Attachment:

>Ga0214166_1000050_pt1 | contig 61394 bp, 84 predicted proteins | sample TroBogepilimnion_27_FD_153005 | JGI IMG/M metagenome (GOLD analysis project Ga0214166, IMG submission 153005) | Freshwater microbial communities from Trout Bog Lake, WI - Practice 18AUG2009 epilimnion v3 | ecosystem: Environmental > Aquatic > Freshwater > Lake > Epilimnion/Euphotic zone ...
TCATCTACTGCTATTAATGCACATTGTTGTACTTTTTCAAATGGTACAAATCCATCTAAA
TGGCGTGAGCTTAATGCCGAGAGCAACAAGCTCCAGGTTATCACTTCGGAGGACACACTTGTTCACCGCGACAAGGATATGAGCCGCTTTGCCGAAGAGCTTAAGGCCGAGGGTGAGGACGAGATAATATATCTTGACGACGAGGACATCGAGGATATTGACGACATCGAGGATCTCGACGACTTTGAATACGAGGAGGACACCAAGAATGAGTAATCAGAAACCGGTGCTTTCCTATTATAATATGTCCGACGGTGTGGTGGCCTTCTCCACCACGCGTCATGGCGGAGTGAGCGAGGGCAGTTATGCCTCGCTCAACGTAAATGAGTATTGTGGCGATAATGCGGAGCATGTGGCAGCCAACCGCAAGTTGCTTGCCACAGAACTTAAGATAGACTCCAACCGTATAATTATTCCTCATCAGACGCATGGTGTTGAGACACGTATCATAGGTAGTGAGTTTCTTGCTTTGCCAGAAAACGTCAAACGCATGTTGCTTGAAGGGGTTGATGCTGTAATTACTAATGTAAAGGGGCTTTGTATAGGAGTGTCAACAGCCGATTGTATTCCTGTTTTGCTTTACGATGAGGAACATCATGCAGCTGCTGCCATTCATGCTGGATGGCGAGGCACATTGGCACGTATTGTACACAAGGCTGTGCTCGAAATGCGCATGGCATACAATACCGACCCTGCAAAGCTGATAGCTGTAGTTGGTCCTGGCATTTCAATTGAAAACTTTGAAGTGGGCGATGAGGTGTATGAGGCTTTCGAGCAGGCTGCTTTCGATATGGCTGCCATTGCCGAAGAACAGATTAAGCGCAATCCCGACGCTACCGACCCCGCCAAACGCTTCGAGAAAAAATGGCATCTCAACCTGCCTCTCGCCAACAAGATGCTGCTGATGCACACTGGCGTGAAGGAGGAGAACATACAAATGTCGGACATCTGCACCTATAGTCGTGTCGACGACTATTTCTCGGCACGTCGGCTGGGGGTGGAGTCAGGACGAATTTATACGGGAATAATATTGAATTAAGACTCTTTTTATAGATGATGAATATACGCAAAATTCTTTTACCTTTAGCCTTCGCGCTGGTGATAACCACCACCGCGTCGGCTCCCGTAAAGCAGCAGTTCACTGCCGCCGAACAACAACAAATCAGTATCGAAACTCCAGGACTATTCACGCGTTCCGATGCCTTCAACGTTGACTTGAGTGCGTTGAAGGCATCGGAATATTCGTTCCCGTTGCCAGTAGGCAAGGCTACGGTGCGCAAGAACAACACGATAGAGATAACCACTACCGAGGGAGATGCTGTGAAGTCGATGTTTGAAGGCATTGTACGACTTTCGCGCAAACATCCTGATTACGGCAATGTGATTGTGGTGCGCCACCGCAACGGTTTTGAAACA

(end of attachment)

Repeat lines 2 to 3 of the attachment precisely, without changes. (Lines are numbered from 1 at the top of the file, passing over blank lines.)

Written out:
TCATCTACTGCTATTAATGCACATTGTTGTACTTTTTCAAATGGTACAAATCCATCTAAA
TGGCGTGAGCTTAATGCCGAGAGCAACAAGCTCCAGGTTATCACTTCGGAGGACACACTTGTTCACCGCGACAAGGATATGAGCCGCTTTGCCGAAGAGCTTAAGGCCGAGGGTGAGGACGAGATAATATATCTTGACGACGAGGACATCGAGGATATTGACGACATCGAGGATCTCGACGACTTTGAATACGAGGAGGACACCAAGAATGAGTAATCAGAAACCGGTGCTTTCCTATTATAATATGTCCGACGGTGTGGTGGCCTTCTCCACCACGCGTCATGGCGGAGTGAGCGAGGGCAGTTATGCCTCGCTCAACGTAAATGAGTATTGTGGCGATAATGCGGAGCATGTGGCAGCCAACCGCAAGTTGCTTGCCACAGAACTTAAGATAGACTCCAACCGTATAATTATTCCTCATCAGACGCATGGTGTTGAGACACGTATCATAGGTAGTGAGTTTCTTGCTTTGCCAGAAAACGTCAAACGCATGTTGCTTGAAGGGGTTGATGCTGTAATTACTAATGTAAAGGGGCTTTGTATAGGAGTGTCAACAGCCGATTGTATTCCTGTTTTGCTTTACGATGAGGAACATCATGCAGCTGCTGCCATTCATGCTGGATGGCGAGGCACATTGGCACGTATTGTACACAAGGCTGTGCTCGAAATGCGCATGGCATACAATACCGACCCTGCAAAGCTGATAGCTGTAGTTGGTCCTGGCATTTCAATTGAAAACTTTGAAGTGGGCGATGAGGTGTATGAGGCTTTCGAGCAGGCTGCTTTCGATATGGCTGCCATTGCCGAAGAACAGATTAAGCGCAATCCCGACGCTACCGACCCCGCCAAACGCTTCGAGAAAAAATGGCATCTCAACCTGCCTCTCGCCAACAAGATGCTGCTGATGCACACTGGCGTGAAGGAGGAGAACATACAAATGTCGGACATCTGCACCTATAGTCGTGTCGACGACTATTTCTCGGCACGTCGGCTGGGGGTGGAGTCAGGACGAATTTATACGGGAATAATATTGAATTAAGACTCTTTTTATAGATGATGAATATACGCAAAATTCTTTTACCTTTAGCCTTCGCGCTGGTGATAACCACCACCGCGTCGGCTCCCGTAAAGCAGCAGTTCACTGCCGCCGAACAACAACAAATCAGTATCGAAACTCCAGGACTATTCACGCGTTCCGATGCCTTCAACGTTGACTTGAGTGCGTTGAAGGCATCGGAATATTCGTTCCCGTTGCCAGTAGGCAAGGCTACGGTGCGCAAGAACAACACGATAGAGATAACCACTACCGAGGGAGATGCTGTGAAGTCGATGTTTGAAGGCATTGTACGACTTTCGCGCAAACATCCTGATTACGGCAATGTGATTGTGGTGCGCCACCGCAACGGTTTTGAAACA